Everything you need to know about this common winter-time woe

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Getting a nosebleed (or even just blowing your nose and finding blood) can be scary, embarrassing, and a little gross. But the truth is, this unfortunate body phenomenon is common during the winter time, and (thankfully) it is rarely a sign of something serious.

Nosebleed can be caused by a number of different things, explains Joseph K. Han, MD, the director of Divisions of Rhinology and Endoscopic Sinus-Skull Base Surgery and Allergy at Eastern Virginia Medical School.

The most common is dryness in your mucosa, the lining inside your nose. “The mucosa, especially your septum is full of blood vessels and what prevents it from bleeding is that you have liquid kind of keeping it moist,” Dr. Han says. "What happens is if you have a lot of dry air all that moisture evaporates and dries out, and then you can get bleeding.”

Other common causes include scratching the same part of skin over and over (aka picking your nose; this is often a problem for children) and prolonged, daily use of nasal spray, which can cause erosion of the mucosa. (This becomes a problem if you're using Afrin or another nasal spray on a daily basis to help your allergies. But it's fine to use these sprays for short-term symptoms of the common cold or a sinus infection.)

The best advice for stopping a nosebleed

Dr. Han says that the best way to stop a nosebleed is to prevent it by keeping the lining of your nose hydrated as the air gets drier during the winter months. He recommends using a humidifier in your home and a nasal moisturizer, like Ayr Saline Nasal Gel ($3; amazon.com) to soothe dry skin around the nose.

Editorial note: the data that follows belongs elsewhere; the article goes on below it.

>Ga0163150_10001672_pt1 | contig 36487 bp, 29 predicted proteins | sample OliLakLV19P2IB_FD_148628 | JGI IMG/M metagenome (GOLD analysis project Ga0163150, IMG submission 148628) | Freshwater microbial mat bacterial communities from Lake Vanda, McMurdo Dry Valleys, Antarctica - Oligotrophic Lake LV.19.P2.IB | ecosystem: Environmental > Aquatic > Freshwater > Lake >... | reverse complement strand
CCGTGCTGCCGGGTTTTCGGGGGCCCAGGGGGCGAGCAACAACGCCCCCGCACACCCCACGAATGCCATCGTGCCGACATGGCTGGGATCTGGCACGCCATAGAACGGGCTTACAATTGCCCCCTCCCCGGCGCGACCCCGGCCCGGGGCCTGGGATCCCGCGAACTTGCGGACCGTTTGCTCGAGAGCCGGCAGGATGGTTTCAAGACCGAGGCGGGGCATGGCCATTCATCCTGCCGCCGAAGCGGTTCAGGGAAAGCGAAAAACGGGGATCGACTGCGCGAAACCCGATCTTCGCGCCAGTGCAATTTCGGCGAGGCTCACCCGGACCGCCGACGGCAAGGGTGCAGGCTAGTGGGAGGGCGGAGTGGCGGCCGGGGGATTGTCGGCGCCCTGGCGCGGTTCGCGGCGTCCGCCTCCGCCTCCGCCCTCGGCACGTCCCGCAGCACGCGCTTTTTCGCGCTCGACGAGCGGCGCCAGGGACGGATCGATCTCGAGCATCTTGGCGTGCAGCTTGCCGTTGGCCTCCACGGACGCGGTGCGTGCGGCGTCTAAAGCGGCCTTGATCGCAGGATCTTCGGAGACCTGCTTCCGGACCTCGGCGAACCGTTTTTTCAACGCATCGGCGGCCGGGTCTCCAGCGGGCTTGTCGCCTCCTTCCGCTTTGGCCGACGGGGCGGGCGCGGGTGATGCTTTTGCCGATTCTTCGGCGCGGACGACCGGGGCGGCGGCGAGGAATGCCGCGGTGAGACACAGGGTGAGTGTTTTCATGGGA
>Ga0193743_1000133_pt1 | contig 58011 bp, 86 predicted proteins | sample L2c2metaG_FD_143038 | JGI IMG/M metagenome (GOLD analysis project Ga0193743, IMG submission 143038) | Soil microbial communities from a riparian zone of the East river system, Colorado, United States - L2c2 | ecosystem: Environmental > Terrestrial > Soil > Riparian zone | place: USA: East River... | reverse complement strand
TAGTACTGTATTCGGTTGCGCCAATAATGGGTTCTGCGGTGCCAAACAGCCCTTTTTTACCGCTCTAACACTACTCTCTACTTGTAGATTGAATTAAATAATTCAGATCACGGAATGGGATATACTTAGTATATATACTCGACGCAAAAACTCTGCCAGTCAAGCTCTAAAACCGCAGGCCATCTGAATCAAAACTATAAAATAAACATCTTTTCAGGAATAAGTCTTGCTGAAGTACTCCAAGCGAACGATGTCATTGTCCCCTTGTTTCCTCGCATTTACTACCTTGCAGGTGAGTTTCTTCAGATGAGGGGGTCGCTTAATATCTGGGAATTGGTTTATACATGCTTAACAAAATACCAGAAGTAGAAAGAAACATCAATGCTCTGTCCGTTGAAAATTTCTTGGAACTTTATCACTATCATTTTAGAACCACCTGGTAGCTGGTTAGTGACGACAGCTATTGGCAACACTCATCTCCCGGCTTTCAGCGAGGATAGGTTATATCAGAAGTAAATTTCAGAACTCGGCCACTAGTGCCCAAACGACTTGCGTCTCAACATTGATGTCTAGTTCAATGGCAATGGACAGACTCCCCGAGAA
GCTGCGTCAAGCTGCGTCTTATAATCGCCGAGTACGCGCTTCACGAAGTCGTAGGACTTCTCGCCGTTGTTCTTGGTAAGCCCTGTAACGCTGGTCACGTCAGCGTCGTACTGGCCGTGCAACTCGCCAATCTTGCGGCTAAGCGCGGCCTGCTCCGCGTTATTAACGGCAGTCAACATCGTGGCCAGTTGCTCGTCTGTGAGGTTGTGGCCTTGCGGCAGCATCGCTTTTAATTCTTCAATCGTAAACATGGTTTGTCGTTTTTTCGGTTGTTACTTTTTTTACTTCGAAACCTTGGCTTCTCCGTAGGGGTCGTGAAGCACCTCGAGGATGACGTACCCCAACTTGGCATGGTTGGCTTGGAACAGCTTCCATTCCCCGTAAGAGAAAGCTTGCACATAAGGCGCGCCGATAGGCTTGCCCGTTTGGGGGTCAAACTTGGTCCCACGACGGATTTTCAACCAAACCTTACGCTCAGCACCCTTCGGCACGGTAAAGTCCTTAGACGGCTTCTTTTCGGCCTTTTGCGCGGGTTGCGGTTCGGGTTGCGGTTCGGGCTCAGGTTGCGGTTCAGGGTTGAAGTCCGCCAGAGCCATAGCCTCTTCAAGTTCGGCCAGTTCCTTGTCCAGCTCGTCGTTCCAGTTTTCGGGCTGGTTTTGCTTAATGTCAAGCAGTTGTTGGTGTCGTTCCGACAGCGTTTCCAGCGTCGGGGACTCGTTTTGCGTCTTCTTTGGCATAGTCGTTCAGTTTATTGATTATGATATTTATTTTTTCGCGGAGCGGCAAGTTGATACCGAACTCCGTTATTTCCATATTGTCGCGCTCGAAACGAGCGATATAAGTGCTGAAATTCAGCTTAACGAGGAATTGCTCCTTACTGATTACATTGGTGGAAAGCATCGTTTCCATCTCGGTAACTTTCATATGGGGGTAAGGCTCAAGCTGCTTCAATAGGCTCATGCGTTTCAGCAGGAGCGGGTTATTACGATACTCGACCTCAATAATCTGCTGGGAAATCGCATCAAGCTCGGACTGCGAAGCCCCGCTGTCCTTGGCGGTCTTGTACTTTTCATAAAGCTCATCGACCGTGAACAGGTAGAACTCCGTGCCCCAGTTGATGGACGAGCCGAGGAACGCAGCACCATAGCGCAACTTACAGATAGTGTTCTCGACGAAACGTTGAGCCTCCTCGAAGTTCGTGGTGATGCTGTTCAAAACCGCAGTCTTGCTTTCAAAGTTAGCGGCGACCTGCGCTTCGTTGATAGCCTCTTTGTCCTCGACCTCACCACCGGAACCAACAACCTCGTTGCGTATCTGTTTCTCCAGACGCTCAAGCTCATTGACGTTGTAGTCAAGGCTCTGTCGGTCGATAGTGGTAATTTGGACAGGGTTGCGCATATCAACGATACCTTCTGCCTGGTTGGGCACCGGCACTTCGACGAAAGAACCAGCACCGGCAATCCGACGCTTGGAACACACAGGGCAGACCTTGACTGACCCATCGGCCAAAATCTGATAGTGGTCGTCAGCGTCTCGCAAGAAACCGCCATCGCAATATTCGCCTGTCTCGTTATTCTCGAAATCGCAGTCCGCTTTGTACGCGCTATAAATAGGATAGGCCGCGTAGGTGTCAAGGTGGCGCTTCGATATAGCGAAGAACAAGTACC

And if a nosebleed comes on, don’t panic. These are much more common in the colder winter months when there is lower humidity in the air.

Dr. Han recommends pinching the bridge of your nose right below the bone when a bleed comes on. “That’s where most of the blood flow is at so that’s one way to stop it,” he says.

You should also sit and lean your head slightly forward, using a tissue to catch the blood. Leaning your head back can cause the blood to drain down your throat, causing upset stomach.

Dr. Han also recommends using over the counter nasal spray with oxymetazoline, like Afrin ($6; amazon.com), to put a halt to the blood flow. As mentioned earlier, overusing Afrin or other nasal sprays can bring on nosebleeds, but when you're actively bleeding they can help because the oxymetazoline works to constrict the blood vessels, he explains.

Are nosebleeds ever a sign of something serious?

“The most common cause of nose bleeds is bleeding from the blood vessels in the front part of the nose, which will lead to a small trickle of blood,” Dr. Han says. But if you are experiencing a larger blood flow, your nosebleed could be more serious.

Some common causes of heavy nosebleeds include a nasal fracture (usually from falling or getting hit in the face), tumors or bleeding disorders. People with high blood pressure may also experience a heavier flow if they get a nosebleed.

If pinching your nose and applying an over-the-counter spray does little to squelch your nosebleed after 15 or 20 minutes, Dr. Han says you should head to the local urgent care or emergency room. A doctor will need to examine your nose to determine the cause and possibly prescribe treatment, like medications (especially if you have high blood pressure or another health condition that's causing the bleed), repairing the nasal fracture, or cauterization to seal the bleeding vessel.